All of the acquired biofilms on all of the various materials tested contained the same five characteristic organisms previously specified, but in different abundances. Light microscopic images showed that the different ships’ biofilms were similar in particle loads, but different in relative composition, which was also confirmed by MAIR-IR. Statistically significant relationships have not yet been developed among the different environments so far sampled, but it has been very clear and statistically significant that retained the biofilm masses were lowest on surfaces with CrticalSurface Tension (CST) values between 20 and 30 mN/m. Many of the sedimentary and other trapped particles present within the biofilms were too small to be resolved by light microscopy. SEM images revealed many particles that were not seen by light microscopy or obviously associated with the biofilms when observed by fluorescence microscopy. The higher magnifications attained by SEM and observation of dehydrated biofilms (biofilms were “drawn-down” on particles or objects that otherwise may have been hidden in the bulk biofilms) revealed objects that could have been missed by the other techniques. Specifically, SEM images and energy-dispersive X-ray spectroscopy revealed “crater-like” features or depressions in the biofilms that were identified to be associated with FeMn spheres. The craters, some not very deep into the biofilms, indicated an arrival and departure phenomenon where FeMn spheres were in a constant state of turnover. It is possible that some spheres may have been dislodged during sample handling and preparation. The origin of these spheres was taken to be evidence of underfilm corrosion of the steel ballast tank walls.

Comparison of the voyages’ settled bottom sediment compositions versus each voyage’s biofilm-associated sediment compositions showed that all biofilm-associated sediment particles were nearly identical in elemental composition to their respective ballast-bottom sediment compositions. Only one sediment sample composition was different, with calcium being the element in greatest abundance. Again, statistically significant compositional relationships with harbors have not yet been developed, but as later described the FeMn particles did reveal special associations with individual ships—suggesting differential corrosion states. Results did reveal a trend indicating increased bacterial population densities occurring when high numbers of biofilm-associated particles were present. A possible scenario is that this may have occurred upon ballast exchange: the sediment particles at the bottom of the ballast tank were re-suspended into the water column of the ballast tank and a portion of these particles (with their own attached bacterial biofilms) was incorporated into the biofilms on the hard surfaces of each ballast tank. Voyages having the greatest number of ballast water exchange events had biofilms with higher populations of bacteria species and particles. Again, statistical significance could not be developed with the limited samples available.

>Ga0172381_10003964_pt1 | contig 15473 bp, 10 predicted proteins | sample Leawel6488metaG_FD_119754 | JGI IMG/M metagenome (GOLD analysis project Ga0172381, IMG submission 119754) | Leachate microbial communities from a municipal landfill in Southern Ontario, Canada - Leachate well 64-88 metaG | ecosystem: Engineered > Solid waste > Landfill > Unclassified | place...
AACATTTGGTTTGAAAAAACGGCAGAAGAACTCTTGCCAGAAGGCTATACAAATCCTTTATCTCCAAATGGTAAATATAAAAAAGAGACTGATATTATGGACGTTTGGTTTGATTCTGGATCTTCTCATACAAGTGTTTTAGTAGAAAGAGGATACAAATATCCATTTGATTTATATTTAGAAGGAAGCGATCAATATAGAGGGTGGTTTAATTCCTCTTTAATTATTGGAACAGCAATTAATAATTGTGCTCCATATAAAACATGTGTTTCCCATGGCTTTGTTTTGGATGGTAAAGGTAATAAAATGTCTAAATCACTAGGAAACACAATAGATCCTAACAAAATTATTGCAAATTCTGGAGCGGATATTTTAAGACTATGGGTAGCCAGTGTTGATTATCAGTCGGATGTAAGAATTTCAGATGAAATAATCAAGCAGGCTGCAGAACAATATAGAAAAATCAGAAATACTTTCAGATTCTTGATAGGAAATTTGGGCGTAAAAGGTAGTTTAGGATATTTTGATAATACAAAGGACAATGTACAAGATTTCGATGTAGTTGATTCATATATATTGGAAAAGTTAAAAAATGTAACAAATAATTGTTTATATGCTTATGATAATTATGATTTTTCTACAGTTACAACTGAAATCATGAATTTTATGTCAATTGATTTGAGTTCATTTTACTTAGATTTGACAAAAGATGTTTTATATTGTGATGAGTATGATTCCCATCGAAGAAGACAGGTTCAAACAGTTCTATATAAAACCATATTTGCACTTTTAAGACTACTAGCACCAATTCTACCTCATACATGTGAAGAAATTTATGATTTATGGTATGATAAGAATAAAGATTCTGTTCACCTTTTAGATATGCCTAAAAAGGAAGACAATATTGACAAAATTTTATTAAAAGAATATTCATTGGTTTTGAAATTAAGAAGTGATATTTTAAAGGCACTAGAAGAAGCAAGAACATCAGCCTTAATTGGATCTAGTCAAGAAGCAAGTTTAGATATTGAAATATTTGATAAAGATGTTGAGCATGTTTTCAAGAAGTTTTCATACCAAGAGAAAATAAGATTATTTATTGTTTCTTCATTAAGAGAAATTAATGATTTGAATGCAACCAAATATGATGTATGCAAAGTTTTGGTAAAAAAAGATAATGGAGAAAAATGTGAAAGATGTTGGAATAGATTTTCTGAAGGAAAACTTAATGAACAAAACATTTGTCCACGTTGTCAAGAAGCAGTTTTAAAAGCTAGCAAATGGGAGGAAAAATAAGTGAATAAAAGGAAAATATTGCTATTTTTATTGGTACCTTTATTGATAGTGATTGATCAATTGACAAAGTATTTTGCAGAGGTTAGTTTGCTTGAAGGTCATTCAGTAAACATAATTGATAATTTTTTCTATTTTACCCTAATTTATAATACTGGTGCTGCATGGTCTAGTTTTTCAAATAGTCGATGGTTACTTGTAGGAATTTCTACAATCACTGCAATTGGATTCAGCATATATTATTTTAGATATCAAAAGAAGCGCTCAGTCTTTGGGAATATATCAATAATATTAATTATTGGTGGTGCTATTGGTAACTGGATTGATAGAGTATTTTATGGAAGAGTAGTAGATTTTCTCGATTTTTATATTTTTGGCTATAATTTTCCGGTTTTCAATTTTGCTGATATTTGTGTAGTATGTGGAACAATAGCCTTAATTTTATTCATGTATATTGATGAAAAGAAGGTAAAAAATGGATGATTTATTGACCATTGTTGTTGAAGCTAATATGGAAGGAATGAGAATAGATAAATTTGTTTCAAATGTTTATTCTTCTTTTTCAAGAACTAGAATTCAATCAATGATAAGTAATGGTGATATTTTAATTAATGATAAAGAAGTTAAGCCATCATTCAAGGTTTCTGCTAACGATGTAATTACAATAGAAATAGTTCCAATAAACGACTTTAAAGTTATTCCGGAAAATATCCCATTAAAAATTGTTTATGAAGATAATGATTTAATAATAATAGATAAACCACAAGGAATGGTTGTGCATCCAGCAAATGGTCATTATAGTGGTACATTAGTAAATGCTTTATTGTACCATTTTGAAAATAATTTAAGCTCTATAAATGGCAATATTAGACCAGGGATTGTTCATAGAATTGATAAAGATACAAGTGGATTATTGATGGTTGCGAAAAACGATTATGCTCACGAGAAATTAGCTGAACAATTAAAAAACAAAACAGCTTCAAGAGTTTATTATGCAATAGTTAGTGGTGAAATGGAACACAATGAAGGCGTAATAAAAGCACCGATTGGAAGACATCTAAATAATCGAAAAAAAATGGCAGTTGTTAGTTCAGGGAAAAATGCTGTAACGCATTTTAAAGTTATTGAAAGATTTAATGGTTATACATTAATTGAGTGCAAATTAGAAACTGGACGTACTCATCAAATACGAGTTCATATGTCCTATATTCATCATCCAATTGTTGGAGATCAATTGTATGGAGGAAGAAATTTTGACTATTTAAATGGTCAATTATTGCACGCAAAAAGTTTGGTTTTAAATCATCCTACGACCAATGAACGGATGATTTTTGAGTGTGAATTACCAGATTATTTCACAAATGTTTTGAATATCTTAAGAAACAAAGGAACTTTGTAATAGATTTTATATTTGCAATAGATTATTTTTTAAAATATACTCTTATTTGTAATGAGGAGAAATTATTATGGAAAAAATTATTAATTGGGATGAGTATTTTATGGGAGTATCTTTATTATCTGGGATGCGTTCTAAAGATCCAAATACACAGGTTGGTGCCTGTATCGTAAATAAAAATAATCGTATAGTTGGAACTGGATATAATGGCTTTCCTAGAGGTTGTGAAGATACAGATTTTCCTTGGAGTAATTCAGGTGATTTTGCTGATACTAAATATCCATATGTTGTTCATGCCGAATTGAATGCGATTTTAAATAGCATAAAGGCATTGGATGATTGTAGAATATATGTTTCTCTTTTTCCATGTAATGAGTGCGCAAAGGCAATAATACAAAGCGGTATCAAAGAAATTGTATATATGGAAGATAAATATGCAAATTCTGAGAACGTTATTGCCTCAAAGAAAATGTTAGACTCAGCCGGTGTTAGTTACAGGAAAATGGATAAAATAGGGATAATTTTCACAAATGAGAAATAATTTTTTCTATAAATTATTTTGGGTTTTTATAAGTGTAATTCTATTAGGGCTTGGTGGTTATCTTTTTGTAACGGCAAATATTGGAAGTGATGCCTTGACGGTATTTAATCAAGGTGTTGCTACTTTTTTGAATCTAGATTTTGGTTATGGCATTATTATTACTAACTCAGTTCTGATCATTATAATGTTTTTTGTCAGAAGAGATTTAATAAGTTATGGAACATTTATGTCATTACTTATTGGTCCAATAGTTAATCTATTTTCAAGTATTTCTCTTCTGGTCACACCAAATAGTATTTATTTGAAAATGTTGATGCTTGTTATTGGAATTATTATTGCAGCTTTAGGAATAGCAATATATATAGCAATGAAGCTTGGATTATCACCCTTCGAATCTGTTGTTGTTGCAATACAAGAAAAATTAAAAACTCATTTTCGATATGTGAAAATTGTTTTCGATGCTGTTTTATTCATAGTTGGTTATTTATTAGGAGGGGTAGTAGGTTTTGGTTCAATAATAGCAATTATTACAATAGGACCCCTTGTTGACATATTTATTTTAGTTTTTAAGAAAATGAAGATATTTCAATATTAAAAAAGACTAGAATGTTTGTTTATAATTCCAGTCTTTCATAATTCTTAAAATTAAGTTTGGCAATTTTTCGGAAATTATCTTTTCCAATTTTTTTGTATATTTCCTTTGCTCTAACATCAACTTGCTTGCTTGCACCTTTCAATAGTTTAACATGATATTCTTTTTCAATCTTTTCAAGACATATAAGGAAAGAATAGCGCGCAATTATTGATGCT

In most cases, swab samples from high-surface-energy polystyrene coupons showed higher Si-O (silica) absorbance values in the IR spectra, indicating a surface-energy effect. High-surface-energy polystyrene (e.g. tissue culture polystyrene prepared by gas plasma treatment) is more polar, has a higher critical surface tension, and therefore is more adhesive, than the much less polar, bacterial-grade polystyrene. Hygroscopic organic carbonates and hydrated sea salt were abundant on biofilm swab samples transferred to the germanium MAIR-IR prisms. Surprisingly, proteins, lipids, carbohydrates, and other biological substances were not detected in the swab-transfers from any of the biofilms. Bacterial exudates, which one would expect to be present in the bulk of the biofilms of slime-producing bacteria, were also not readily detected, although immunofluorescence microscopy showed that the bacteria were abundantly present. From similar studies of comparable biofilms formed directly on the surfaces of germanium internal-reflection prisms, MAIR-IR spectra revealed large infrared absorptions from protein bound to prism surfaces prior to bacterial attachment [14]. It is certain that the proteinaceous films were present on the ballast biofilm coupons, but were too thin and tightly bound to be successfully transferred by swabbing.